Has anybody really good ever gone barefoot you might ask? Yes in fact Abebe Bikila won the 1960 olympic marathon in Rome barefoot on cobblestone streets in 2:15 and set a world record in the process. That's all the information I need. If he could run 2:15 on cobblestones barefoot nearly 50 years ago I should be able to run a 2:18:xx under better conditions. Note: then he set the world record at 2:12 and won another gold medal in 1964 at Tokyo wearing shoes.

So what is my plan? Build slowly to get to the point where I can comfortably run one of my morning runs (3-7 miles) barefoot on the turf or on grass. This process should take two or three months. Right now I am at one mile comfortably barefoot near 8:00 mile pace. I also plan to run much more in flats because they keep the heel low to the ground similar to barefoot running. Wearing a shoe with a higher heel allows the calves and Achilles to get tight. I will still keep a few pairs of my stability shoes around for runs if my feet are tired or for technical trail runs. I would also like to try a pair of Newton shoes if I ever had $150 to spare. I will also continue to do foot stability, flexibility and strengthening exercises several times a week. These I will try to do for the rest of my running career because 20 minutes a week spread out over four "workouts" is completely worth the time that it will save me from being injured.

For more information:
Runner's World article by Amby Burfoot. He talks about Abebe Bikila some., it's pretty self explanatory.

Anton Krupicka wrote a good, down to earth, blog post about minimalist running. For those that don't know he came strait out of college and set all sorts of ultrarunning records.

Born to Run by Chris McDougall is about a tribe of Indians in Mexico that run hundreds of miles at all ages nearly without injury. They wear thin sandals to protect their feet from the elements.

Friday, October 16, 2009

Pakistan Video Sample: 10 of 10

Here is the last little bit of free video preview. I am still not done editing the full length film but I have a deadline of having something for the first WPI Outing Club meeting in B term in about two weeks. If you are in the area I'll announce when the meeting is and I suggest you come. It will be a food meeting with a movie probably around two hours long with so many things that I left out of this short series.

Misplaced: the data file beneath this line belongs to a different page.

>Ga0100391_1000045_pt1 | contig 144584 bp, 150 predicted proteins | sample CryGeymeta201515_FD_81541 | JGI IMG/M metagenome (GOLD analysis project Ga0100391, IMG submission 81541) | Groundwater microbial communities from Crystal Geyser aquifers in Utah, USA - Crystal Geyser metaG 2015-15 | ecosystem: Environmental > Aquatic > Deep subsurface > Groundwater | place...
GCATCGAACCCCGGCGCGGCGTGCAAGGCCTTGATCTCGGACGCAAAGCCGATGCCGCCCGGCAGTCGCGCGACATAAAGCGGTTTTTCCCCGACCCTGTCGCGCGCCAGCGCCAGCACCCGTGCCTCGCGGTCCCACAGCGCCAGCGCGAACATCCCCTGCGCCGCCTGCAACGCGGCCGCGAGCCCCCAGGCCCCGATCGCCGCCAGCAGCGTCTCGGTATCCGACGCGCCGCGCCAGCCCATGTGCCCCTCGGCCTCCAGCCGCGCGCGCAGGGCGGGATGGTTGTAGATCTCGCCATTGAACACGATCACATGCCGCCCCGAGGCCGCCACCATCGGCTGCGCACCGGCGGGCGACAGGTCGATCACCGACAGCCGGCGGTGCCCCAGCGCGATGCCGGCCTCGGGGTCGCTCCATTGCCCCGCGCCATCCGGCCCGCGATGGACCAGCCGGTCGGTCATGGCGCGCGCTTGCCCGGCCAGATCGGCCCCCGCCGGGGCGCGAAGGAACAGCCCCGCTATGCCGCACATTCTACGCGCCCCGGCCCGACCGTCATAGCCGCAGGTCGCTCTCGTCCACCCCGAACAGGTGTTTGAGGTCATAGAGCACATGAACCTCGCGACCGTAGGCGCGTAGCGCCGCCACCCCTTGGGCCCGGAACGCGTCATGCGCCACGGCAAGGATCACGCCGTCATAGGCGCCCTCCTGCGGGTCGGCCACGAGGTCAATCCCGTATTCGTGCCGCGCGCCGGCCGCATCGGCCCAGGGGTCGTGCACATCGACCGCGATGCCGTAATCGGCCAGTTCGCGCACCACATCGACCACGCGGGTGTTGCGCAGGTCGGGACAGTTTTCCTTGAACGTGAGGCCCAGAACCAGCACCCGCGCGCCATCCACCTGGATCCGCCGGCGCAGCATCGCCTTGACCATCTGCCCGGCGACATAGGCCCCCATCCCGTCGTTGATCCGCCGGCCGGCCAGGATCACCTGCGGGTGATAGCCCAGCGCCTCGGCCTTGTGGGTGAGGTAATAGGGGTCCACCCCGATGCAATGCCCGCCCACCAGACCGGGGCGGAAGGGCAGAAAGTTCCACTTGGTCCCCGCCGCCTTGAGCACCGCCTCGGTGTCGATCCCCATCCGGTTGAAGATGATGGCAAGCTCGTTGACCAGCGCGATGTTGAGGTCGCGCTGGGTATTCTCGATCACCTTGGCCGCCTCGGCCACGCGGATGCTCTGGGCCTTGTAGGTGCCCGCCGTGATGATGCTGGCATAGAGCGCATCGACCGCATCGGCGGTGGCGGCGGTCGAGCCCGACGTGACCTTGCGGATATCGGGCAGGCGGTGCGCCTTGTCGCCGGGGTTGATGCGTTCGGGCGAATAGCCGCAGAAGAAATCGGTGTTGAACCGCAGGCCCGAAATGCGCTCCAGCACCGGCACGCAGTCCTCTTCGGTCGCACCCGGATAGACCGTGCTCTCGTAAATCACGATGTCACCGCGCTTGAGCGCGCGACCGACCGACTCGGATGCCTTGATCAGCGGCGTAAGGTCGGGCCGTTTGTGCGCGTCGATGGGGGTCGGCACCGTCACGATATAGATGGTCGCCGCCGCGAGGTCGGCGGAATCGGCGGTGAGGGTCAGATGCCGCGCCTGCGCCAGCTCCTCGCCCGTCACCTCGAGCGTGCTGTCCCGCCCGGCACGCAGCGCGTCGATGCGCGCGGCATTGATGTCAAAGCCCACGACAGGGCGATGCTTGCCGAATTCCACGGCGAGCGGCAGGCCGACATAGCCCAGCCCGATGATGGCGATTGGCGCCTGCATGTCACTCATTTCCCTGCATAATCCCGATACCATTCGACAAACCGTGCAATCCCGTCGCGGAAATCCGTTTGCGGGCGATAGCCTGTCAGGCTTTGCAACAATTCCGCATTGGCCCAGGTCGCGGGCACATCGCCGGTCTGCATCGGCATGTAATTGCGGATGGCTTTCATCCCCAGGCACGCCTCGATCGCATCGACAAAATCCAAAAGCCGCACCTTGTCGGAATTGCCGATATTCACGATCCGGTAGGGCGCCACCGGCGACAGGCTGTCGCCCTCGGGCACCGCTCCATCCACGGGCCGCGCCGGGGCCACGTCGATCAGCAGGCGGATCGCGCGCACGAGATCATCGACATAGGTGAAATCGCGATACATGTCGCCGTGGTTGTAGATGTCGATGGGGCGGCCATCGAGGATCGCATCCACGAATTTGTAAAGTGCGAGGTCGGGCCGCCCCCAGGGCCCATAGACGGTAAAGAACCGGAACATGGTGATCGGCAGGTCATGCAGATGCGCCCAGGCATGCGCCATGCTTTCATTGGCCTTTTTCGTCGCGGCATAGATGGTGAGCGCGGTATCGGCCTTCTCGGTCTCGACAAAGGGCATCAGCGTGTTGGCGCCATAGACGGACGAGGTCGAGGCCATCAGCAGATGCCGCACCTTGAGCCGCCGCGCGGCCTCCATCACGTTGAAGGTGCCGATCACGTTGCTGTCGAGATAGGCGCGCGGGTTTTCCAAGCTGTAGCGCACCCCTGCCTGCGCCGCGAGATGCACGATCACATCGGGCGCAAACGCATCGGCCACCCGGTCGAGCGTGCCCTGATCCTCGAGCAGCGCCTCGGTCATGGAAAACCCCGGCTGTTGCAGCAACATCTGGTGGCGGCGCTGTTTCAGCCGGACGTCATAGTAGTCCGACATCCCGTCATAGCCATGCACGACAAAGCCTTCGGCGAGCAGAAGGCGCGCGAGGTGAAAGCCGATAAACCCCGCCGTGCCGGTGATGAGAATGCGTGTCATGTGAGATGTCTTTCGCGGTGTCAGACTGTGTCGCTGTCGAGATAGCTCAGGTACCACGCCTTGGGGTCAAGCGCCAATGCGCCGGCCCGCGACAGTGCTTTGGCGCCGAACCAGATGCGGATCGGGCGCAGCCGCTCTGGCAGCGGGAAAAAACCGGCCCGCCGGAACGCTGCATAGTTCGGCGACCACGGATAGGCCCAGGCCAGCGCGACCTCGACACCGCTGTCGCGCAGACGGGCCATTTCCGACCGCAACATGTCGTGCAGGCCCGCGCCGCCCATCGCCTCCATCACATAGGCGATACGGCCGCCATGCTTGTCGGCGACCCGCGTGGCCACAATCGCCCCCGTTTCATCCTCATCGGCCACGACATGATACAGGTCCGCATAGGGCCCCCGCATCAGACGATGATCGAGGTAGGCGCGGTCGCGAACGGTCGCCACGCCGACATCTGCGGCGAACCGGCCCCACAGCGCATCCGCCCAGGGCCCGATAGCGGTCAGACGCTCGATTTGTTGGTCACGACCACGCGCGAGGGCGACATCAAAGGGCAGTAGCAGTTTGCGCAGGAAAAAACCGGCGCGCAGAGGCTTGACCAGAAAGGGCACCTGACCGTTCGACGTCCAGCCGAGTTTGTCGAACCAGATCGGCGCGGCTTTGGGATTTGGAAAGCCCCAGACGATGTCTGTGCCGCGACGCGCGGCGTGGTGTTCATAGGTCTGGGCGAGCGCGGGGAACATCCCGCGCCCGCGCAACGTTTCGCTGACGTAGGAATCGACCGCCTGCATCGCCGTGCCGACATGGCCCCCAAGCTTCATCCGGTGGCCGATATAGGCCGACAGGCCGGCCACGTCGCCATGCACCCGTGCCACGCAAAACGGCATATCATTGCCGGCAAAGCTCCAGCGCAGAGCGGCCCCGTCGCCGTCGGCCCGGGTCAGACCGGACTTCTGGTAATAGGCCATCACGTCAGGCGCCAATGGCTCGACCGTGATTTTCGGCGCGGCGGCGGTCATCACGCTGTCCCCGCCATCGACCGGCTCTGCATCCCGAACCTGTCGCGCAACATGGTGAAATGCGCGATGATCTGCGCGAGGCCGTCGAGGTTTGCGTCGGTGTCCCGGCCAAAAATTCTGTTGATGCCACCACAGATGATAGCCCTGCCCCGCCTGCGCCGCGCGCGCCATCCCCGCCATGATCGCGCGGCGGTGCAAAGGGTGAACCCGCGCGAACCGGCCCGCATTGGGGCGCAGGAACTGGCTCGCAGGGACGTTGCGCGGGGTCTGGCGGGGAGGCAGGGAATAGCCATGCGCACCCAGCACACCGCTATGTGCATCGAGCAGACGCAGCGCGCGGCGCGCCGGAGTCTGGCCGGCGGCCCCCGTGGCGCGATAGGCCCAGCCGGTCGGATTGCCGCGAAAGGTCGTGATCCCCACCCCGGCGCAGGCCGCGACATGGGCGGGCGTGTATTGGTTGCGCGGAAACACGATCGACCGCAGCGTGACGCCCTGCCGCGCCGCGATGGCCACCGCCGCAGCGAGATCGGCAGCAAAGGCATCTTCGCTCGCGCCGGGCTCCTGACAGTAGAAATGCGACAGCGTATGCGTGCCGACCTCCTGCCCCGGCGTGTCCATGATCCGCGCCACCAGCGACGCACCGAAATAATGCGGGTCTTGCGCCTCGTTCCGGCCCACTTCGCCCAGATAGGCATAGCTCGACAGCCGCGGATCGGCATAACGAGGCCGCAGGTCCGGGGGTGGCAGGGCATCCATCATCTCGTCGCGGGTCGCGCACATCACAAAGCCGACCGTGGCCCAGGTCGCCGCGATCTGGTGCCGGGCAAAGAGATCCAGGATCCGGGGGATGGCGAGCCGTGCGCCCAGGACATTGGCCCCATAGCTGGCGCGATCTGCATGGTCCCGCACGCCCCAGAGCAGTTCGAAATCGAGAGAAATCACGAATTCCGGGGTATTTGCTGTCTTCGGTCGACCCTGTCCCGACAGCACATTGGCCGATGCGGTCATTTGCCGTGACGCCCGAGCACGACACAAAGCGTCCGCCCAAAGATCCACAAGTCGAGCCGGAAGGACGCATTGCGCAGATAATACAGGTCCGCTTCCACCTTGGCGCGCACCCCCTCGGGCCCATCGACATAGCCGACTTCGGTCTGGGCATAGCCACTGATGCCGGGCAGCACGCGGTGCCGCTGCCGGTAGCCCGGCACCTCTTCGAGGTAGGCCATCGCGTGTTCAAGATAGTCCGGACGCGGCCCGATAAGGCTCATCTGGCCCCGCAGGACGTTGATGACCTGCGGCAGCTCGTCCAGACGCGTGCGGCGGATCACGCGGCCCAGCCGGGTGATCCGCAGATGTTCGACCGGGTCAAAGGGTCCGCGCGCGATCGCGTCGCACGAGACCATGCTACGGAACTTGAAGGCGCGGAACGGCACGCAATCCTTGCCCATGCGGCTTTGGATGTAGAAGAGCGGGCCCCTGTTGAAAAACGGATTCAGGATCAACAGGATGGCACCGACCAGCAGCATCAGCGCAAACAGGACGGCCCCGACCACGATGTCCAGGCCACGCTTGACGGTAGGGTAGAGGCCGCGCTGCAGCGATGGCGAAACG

This video covers the day coming down from camp three, a visit to K2 base camp, and the trek out. I also put more effort into this short clip than any of the other clips. I tried to focus on the human aspect a little more. Ultimately it is about the humans and not the mountains.

Thursday, October 15, 2009

Synthetic Chemistry

Synthetic chemistry is the science of making molecules. These are the people making the things that might cure cancer. It is possibly the most universally relentless career to pursue. I have a friend who is at graduate school for his doctorate. He works in a synthetic chemistry lab. The advisor at his lab expects everyone to work 12 hour days six days a week. Fortunately that is one of the more understanding advisors. His friend is in a lab that asks for 14 hours seven days a week. In that world there are no such things as weekends off. In fact there are rumors of professors that makes rounds at 7 AM and 11 PM every day to make sure that their students are working. I was astounded when I learned all of this. But there is more.